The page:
Citations from Machiavelli are being seriously overused by writers on management, argued a paper at the "Machiavelli at 500" conference.
Terry Berrow, lecturer in strategic management at the University of Humberside and Lincolnshire, quoted management writer Stephen Crainer's view that The Prince is the 16th-century equivalent of Dale Carnegie's How to Win Friends and Influence People and that Machiavelli's insights are "as appropriate to many of today's managers and organisers as they were 500 years ago".
Mr Berrow said he was not denying Machiavelli any relevance: "There are undoubted parallels, particularly when you can use his views as a metaphor for business. But you can say the same for Clausewitz, Hobbes, Rousseau and any number of other thinkers."
Mr Berrow doubts that Machiavelli would have seen precise parallels between the 16th-century city-state for which he was offering advice and a modern business. "The business is subsumed within the state, not a state itself. The state can, when all else fails, resort to violence," said Mr Berrow.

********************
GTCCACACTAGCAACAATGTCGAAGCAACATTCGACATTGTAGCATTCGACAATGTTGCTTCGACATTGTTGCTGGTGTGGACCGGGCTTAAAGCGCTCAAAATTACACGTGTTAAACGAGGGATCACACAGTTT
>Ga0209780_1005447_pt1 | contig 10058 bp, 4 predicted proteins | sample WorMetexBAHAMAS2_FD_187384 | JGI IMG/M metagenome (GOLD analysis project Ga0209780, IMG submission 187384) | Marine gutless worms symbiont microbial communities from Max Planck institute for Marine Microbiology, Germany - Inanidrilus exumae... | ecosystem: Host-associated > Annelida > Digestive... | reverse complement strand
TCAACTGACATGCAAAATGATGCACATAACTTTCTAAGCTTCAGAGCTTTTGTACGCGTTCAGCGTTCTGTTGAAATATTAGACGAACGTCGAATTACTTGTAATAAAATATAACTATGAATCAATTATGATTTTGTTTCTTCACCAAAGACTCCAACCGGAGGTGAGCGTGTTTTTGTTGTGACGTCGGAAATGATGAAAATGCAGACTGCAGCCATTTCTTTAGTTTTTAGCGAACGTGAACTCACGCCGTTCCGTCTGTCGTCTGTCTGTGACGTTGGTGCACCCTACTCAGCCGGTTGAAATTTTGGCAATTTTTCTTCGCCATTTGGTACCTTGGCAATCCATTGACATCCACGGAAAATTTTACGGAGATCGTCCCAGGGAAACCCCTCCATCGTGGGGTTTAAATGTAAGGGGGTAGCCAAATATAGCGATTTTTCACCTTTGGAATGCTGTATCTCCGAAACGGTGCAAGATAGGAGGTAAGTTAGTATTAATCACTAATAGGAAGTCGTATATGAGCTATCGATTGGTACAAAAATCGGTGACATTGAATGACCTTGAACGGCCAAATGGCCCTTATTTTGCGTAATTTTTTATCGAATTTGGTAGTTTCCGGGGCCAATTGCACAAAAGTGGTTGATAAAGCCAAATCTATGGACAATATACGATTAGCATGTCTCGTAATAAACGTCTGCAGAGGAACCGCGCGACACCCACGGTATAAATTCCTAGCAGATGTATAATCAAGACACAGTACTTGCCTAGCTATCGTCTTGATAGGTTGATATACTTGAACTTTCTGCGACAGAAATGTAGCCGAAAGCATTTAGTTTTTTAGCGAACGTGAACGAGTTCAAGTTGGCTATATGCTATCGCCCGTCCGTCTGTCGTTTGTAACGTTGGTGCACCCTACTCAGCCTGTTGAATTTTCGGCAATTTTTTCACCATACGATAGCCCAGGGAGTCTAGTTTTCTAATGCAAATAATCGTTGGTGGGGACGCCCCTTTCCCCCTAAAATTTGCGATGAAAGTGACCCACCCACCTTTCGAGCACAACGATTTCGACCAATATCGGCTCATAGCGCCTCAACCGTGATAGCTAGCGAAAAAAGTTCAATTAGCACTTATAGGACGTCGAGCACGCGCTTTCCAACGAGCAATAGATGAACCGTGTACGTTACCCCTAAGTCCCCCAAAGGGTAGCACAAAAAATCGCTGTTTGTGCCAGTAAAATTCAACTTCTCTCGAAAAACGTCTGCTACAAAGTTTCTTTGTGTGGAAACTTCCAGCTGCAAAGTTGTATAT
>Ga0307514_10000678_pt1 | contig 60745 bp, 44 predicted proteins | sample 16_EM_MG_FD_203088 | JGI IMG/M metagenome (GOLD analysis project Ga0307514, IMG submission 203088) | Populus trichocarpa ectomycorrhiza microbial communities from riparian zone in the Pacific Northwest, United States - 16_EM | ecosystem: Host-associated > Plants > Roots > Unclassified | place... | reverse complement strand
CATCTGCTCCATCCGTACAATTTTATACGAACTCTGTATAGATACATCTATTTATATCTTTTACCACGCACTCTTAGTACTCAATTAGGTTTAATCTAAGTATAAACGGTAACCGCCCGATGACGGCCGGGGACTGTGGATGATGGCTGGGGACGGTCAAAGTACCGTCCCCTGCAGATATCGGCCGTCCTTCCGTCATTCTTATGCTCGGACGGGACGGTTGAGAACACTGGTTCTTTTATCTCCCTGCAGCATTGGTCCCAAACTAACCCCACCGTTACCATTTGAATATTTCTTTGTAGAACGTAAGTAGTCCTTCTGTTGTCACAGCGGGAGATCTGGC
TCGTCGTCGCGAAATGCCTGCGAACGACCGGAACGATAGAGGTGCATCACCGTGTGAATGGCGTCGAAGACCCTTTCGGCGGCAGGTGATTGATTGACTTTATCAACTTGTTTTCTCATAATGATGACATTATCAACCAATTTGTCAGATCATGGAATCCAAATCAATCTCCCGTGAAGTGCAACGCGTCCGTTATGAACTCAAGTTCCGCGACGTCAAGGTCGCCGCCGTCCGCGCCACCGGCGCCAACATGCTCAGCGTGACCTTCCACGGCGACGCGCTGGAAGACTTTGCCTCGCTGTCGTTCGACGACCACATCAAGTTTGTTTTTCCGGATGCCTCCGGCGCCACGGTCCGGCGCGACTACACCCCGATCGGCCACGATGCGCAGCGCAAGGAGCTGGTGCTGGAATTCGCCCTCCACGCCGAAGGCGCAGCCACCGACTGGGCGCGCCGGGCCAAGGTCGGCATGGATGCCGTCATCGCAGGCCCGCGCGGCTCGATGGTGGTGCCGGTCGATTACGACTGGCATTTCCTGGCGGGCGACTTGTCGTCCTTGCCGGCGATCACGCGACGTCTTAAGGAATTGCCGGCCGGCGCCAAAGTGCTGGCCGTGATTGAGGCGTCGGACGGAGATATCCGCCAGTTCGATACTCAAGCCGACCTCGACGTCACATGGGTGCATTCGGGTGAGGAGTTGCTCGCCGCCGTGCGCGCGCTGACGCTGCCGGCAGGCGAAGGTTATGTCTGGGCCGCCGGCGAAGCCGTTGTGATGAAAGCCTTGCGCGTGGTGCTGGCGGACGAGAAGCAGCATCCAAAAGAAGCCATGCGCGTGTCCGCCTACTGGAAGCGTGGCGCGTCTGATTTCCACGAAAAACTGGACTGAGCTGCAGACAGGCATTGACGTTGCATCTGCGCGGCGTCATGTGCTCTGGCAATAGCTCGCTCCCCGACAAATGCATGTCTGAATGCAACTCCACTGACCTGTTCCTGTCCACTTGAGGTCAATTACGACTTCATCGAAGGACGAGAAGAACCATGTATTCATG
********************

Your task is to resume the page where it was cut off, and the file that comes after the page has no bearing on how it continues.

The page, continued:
He notes that Machiavelli's references to "lopping off the heads of the tallest men" and his admiring references to Cesare Borgia's use of violence were "not harmless rhetoric, but spoken in earnest".
Mr Berrow suggested that overuse of Machiavelli occurred because he was "eminently quotable - witty, economic and terse in style", that his black humour suited modern tastes and that citing a great name gave gravitas to a discipline still unsure of its intellectual standing.
Moreover he notes that the bulk of citations come from The Prince rather than the longer, more rounded Discourses and the least management science owes Machiavelli is to read him fully and to understand his context, rather than simply mining him for aphorisms.